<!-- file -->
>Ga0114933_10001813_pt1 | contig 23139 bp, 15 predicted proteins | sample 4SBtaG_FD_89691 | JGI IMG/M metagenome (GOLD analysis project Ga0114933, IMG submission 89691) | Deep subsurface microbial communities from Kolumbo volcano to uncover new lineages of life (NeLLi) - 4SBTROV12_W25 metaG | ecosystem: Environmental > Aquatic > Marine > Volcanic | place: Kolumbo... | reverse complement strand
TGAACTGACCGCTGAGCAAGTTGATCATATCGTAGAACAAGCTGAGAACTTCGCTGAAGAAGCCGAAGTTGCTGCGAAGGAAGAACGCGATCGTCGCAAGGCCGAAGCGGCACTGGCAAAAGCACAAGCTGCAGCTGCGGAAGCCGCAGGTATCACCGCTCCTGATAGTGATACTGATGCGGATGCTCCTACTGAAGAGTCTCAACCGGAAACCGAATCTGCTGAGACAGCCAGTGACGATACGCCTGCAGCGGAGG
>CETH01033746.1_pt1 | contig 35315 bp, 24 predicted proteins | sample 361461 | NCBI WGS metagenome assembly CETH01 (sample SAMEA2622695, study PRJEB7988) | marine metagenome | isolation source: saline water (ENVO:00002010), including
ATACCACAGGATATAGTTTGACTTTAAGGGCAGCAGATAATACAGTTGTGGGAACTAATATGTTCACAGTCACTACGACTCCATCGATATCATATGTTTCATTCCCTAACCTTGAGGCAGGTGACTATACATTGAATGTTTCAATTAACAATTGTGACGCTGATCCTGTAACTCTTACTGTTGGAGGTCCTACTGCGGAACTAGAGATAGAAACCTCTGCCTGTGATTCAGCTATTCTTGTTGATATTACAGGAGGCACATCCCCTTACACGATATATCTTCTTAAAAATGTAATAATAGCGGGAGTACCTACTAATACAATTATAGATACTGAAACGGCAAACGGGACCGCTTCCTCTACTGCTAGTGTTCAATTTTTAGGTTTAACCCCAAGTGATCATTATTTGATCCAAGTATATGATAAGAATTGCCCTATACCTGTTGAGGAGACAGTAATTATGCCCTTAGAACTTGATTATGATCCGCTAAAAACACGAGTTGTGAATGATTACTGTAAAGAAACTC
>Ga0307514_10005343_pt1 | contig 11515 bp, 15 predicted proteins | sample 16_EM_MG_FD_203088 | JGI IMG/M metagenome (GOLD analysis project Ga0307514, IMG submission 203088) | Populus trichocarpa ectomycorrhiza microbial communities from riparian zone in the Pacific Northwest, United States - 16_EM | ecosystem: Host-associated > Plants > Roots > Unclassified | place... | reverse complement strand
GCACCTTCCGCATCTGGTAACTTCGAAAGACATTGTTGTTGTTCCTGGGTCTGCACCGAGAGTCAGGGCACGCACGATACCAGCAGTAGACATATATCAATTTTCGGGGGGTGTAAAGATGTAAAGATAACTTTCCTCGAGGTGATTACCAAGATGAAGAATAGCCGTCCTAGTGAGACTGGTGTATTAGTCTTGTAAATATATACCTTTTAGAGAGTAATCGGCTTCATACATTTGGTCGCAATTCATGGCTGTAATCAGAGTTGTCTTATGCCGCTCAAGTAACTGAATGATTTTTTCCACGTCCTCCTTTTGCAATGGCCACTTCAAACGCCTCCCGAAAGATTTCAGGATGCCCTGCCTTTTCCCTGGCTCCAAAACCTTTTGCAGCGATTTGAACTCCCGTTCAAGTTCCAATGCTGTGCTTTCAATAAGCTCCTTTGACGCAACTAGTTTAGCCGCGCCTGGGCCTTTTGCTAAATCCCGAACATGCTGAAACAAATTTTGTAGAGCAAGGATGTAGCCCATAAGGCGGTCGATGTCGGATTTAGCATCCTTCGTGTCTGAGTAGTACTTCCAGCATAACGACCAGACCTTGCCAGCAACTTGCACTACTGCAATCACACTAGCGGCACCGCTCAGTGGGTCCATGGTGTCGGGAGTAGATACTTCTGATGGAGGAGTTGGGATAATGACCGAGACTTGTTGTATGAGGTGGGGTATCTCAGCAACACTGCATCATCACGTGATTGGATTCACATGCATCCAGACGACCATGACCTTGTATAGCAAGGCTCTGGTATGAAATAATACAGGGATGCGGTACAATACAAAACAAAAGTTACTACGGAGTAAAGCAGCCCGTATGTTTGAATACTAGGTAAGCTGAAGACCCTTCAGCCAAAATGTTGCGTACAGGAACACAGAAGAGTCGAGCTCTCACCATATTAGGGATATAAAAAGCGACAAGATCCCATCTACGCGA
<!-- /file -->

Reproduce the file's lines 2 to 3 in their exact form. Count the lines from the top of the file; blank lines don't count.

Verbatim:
TGAACTGACCGCTGAGCAAGTTGATCATATCGTAGAACAAGCTGAGAACTTCGCTGAAGAAGCCGAAGTTGCTGCGAAGGAAGAACGCGATCGTCGCAAGGCCGAAGCGGCACTGGCAAAAGCACAAGCTGCAGCTGCGGAAGCCGCAGGTATCACCGCTCCTGATAGTGATACTGATGCGGATGCTCCTACTGAAGAGTCTCAACCGGAAACCGAATCTGCTGAGACAGCCAGTGACGATACGCCTGCAGCGGAGG
>CETH01033746.1_pt1 | contig 35315 bp, 24 predicted proteins | sample 361461 | NCBI WGS metagenome assembly CETH01 (sample SAMEA2622695, study PRJEB7988) | marine metagenome | isolation source: saline water (ENVO:00002010), including